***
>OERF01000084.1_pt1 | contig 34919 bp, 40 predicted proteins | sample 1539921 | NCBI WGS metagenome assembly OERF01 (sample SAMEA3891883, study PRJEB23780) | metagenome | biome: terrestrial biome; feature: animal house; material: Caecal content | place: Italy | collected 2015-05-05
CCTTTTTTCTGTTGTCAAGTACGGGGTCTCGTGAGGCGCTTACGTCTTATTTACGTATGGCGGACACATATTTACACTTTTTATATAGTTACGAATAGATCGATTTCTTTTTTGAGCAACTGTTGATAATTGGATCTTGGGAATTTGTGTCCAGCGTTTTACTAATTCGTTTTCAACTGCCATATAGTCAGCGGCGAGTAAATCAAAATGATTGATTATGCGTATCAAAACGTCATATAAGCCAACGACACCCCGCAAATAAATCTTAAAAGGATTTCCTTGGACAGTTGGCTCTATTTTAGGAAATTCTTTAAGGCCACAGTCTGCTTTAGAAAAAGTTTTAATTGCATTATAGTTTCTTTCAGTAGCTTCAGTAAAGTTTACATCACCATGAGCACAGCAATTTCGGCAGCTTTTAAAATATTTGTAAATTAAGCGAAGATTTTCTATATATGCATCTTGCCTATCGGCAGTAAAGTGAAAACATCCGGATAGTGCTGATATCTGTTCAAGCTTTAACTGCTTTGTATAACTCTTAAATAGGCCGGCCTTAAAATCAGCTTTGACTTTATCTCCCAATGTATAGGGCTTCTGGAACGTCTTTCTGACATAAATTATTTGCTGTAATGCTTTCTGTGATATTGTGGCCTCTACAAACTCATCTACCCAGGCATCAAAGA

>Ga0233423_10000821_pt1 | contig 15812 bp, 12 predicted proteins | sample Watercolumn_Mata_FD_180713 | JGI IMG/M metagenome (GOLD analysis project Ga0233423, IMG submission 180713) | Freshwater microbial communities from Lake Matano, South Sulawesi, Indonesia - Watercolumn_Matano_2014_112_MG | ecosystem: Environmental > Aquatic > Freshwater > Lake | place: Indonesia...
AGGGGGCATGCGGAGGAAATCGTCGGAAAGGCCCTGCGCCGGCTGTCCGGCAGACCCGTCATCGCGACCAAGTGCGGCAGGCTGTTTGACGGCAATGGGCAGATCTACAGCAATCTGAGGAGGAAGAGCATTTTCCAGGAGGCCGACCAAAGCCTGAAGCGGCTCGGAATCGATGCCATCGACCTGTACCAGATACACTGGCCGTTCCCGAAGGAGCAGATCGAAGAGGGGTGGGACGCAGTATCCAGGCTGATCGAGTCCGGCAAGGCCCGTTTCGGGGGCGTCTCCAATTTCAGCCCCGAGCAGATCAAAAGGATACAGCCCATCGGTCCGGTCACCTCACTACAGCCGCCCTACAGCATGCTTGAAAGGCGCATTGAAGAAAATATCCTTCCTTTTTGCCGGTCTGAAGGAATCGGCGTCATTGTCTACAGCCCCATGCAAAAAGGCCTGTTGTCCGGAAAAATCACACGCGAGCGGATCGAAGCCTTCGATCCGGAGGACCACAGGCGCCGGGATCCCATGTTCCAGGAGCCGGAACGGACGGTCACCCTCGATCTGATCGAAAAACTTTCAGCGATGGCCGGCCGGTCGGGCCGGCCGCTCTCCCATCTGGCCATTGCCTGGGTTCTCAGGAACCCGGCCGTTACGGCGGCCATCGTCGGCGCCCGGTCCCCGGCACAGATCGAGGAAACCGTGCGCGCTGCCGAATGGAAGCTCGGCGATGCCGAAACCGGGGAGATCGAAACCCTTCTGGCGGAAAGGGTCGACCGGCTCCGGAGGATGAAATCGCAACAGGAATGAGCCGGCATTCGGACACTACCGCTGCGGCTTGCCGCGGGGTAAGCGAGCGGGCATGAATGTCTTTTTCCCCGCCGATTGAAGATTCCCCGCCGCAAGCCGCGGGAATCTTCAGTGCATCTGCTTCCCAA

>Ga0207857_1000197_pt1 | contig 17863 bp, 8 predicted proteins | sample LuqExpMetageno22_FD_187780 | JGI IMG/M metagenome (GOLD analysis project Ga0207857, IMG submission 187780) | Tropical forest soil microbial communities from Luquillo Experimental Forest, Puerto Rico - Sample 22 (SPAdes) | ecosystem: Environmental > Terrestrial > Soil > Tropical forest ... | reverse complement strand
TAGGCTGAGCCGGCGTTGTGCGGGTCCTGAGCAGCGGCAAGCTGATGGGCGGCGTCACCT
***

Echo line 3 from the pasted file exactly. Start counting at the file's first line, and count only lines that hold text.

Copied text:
>Ga0233423_10000821_pt1 | contig 15812 bp, 12 predicted proteins | sample Watercolumn_Mata_FD_180713 | JGI IMG/M metagenome (GOLD analysis project Ga0233423, IMG submission 180713) | Freshwater microbial communities from Lake Matano, South Sulawesi, Indonesia - Watercolumn_Matano_2014_112_MG | ecosystem: Environmental > Aquatic > Freshwater > Lake | place: Indonesia...